Why do we read? Many of my friends read for practical edification; they consume long non-fiction tomes about economics, history, pop culture or technology. They read to learn something new or deepen their knowledge of something dear to them. If you are that kind of reader, (at least some of the time, like I am) and if you are interested in the subject, go ahead. The book is well-written, and the problems I’ve outlined above are more than manageable. If not, I’d look for a book in this series that touches on an album closer to your heart. While Darnielle’s Master of Reality is for anybody willing to pick it up, Cooper’s entry on In The Aeroplane Over the Sea is one for the fans.


Reading Log: John Darnielle’s Master of Reality (A 33⅓ Book)



I received three books from Bloomsbury’s 33⅓  series for Christmas, and since Master of Reality is the only other published book written by extraordinary human being John Darnielle, it was the first one I sunk my brain teeth into. Each book in this series is a prolonged look at a particular album, but the particulars beyond that point are left to the individual authors taking part in the project. Nonfiction is generally the rule of thumb (whether via the oral history of In the Aeroplane Over the Sea or the series of interviews that make up Piper at the Gates of Dawn) but Darnielle chose to go the route of fiction. A young boy in 1980s Southern California is committed in a teen psychiatric ward and is made to keep a journal, which he uses to explain Black Sabbath’s album Master of Reality to the head of the unit in hopes of convincing him to give back his Walkman and tapes (or at least Master of Reality).

It’s an unconventional choice in a series composed mostly of rock-geek music journalism, but it works remarkably well. I listened to the album twice before reading and once again after, but the book would stand up fine without, although I’d strongly recommend a listen at some point; ,t does add something to the reading experience. Listening to each track as it’s mentioned would be really interesting… someone should do that and get back to me).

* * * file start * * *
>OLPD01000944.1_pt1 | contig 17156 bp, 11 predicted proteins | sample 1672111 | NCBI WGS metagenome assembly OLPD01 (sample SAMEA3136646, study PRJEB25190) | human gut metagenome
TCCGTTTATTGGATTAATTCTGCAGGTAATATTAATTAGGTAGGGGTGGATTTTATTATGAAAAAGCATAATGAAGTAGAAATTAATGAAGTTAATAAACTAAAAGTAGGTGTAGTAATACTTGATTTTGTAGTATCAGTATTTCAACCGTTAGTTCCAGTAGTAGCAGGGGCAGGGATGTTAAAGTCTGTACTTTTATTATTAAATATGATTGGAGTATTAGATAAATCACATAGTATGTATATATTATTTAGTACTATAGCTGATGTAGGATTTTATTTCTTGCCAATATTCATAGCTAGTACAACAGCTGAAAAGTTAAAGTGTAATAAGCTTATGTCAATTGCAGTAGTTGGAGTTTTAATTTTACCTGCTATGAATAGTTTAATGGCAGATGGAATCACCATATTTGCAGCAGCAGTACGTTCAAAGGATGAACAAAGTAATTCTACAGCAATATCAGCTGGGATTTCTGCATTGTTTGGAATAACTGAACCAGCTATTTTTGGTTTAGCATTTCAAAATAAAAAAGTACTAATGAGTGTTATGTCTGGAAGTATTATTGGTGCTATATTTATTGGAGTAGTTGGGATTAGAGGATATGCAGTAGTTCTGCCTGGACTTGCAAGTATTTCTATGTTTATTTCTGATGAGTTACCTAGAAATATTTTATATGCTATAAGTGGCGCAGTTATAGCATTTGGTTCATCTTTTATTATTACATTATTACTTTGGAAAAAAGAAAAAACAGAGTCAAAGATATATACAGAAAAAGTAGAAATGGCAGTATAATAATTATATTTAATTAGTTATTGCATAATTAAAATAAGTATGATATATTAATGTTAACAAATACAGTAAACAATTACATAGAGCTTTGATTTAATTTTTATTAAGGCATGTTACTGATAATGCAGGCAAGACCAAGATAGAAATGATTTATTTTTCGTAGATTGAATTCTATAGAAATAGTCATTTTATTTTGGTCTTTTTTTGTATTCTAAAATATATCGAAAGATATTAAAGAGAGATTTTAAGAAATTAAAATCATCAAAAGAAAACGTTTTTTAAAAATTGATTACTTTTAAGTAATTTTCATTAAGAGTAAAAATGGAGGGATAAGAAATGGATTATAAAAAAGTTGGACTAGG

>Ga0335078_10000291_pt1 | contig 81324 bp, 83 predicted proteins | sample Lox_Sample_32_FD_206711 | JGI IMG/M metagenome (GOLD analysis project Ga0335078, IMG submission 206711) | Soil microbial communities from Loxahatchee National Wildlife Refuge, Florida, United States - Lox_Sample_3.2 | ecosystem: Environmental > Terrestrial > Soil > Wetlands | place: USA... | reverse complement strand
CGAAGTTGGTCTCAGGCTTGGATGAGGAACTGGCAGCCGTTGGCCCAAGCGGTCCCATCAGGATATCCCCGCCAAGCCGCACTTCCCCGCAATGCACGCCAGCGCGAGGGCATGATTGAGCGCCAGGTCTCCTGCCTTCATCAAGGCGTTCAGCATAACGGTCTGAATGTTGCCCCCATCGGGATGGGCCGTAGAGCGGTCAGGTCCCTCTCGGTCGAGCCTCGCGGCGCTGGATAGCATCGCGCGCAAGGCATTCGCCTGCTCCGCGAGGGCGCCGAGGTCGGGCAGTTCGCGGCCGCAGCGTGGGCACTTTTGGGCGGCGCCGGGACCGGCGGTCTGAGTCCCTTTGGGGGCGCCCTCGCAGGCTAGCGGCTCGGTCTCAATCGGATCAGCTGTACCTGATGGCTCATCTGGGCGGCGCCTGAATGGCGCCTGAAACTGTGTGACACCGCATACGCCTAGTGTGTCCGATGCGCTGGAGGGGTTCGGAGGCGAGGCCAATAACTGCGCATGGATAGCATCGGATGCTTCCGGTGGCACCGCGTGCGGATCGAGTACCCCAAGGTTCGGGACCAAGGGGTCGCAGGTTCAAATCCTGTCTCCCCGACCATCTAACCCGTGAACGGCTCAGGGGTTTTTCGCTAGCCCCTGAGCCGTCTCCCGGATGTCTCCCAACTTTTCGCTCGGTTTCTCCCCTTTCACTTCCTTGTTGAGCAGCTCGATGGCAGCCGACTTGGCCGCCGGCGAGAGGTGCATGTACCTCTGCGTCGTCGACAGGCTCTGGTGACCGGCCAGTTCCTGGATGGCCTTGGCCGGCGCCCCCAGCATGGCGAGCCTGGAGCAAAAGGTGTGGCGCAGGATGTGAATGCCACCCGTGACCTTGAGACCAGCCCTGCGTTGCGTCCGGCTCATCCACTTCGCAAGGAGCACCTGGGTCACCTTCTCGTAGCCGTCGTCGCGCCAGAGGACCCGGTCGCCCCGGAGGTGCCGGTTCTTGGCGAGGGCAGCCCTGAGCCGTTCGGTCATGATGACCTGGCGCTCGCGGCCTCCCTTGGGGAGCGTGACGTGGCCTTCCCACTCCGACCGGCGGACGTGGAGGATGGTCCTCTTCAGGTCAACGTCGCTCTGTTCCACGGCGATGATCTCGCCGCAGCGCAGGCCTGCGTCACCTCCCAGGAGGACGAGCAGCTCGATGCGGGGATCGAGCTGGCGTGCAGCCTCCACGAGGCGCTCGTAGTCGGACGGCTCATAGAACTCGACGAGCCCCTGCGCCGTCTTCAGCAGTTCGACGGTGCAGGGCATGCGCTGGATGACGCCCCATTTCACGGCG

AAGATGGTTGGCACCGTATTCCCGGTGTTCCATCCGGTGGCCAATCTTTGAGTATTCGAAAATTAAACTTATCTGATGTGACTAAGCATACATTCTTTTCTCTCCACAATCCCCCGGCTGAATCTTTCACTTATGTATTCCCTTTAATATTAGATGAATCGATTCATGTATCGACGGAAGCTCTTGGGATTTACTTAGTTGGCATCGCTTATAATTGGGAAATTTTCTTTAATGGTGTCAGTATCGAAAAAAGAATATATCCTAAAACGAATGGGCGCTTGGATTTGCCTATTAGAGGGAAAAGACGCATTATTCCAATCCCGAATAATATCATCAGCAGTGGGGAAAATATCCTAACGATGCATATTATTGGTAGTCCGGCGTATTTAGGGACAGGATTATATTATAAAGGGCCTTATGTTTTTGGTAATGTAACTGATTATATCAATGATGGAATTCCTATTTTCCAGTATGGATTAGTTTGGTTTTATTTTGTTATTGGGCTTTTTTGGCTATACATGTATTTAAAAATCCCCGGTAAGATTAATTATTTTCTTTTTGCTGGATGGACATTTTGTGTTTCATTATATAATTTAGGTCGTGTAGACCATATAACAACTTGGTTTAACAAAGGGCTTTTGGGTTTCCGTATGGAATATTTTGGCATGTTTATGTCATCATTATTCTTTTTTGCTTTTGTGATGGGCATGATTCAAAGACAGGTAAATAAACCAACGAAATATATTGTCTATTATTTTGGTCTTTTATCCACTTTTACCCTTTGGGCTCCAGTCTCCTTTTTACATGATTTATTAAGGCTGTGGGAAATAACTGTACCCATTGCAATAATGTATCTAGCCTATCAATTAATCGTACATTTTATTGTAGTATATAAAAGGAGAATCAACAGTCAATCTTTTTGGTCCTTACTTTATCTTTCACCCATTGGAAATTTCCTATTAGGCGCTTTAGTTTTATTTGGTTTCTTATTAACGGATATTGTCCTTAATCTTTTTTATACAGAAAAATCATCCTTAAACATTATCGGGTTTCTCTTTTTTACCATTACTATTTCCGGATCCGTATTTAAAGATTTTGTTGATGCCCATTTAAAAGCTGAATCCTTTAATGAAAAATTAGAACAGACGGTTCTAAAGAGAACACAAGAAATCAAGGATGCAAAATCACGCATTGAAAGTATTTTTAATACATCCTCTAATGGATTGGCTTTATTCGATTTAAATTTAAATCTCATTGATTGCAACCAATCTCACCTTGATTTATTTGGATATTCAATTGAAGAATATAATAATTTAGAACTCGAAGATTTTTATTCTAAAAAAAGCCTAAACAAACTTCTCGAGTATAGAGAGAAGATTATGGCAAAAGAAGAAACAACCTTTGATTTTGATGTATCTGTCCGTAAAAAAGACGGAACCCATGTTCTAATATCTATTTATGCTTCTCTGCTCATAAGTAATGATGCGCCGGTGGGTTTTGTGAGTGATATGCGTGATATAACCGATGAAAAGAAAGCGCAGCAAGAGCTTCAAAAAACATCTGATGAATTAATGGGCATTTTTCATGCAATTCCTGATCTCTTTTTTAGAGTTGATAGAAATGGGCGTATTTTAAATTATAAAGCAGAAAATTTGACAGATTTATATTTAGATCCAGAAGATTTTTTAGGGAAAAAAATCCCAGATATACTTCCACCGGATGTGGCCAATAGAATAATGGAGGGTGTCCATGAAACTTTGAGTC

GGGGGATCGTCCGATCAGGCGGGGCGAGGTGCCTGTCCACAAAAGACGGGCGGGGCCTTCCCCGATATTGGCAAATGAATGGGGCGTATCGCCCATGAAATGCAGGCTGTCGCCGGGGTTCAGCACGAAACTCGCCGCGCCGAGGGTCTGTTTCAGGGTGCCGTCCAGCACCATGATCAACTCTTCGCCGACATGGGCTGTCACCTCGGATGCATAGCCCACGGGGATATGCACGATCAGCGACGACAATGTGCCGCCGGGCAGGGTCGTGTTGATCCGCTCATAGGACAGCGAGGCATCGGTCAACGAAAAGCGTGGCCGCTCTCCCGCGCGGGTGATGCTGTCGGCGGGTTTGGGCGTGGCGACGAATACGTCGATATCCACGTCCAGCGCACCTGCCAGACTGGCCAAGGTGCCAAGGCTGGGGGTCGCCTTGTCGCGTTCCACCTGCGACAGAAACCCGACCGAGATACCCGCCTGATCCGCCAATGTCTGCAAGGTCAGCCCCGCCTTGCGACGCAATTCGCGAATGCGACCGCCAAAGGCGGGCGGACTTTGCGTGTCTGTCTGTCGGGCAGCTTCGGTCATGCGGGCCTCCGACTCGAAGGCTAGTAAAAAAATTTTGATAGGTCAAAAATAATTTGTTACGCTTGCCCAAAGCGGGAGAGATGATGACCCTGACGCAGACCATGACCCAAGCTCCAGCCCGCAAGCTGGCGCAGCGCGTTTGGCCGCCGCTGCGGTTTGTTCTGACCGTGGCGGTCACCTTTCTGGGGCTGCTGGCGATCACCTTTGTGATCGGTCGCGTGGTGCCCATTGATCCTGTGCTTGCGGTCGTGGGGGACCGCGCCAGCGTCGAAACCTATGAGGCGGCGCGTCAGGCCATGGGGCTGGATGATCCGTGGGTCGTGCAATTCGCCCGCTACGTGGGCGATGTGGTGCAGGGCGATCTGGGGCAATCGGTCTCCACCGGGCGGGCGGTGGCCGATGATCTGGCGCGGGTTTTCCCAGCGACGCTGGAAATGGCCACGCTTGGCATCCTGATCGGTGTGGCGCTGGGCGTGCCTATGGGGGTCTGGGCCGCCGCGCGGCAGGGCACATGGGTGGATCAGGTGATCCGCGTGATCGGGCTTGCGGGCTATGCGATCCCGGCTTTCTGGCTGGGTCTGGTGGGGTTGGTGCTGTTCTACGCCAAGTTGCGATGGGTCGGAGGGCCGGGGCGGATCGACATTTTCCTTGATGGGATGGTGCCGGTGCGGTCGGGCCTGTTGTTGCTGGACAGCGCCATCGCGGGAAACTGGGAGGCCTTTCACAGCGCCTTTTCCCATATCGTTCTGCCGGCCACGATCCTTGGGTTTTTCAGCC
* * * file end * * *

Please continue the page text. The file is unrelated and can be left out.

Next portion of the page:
The voice of Roger (the boy in the psych ward and our narrator) is fully realized; it’s a nuanced perspective at an intelligent young person who is unmistakably a young person, not just a 34-year-old YA author living out their teenage fantasies from the blunted hindsight of adulthood. Roger is young and undeveloped (and dark) in those critical ways that make him believable and that set off his intelligence and his perception. Longtime readers of the blog know that Darnielle can write a troubled young male like no one else, (go read Wolf in White Van) and since he also spent some time working as a nurse in places like the one where Roger is being held he’s developed a special understanding of how they worked, as well as a deep rapport with and understanding of the kids who were sent there (go listen to The Best Ever Death Metal Band Out of Denton). When the story shifts forward ten years as Roger revives his correspondence with the head of the psych unit the narrative voice changes. Roger is still intelligent, still damaged and still unmistakable Roger, but he’s lost that frenetic chaos that typifies a certain kind of youth. He’s just as perceptive, but calmer; he can step back and see things better. His perspective on Black Sabbath has changed in an important way, as well.

The book gets across a good idea of the nature of the music in question, but those considerations take a back seat to the examination of who needs an album like Master of Reality and why. It’s amazing to read as Roger looks back ten years down the line and sees why he needed Black Sabbath so badly, why Master of Reality specifically had such a magnetic draw. This book isn’t going to tell you anything about the kind of amps Tony Iommi was using or get you inside the producer’s head, but it does examine why music that might not be the best music objectively is the best and most important music to some people and why that’s so goddamn important to understand.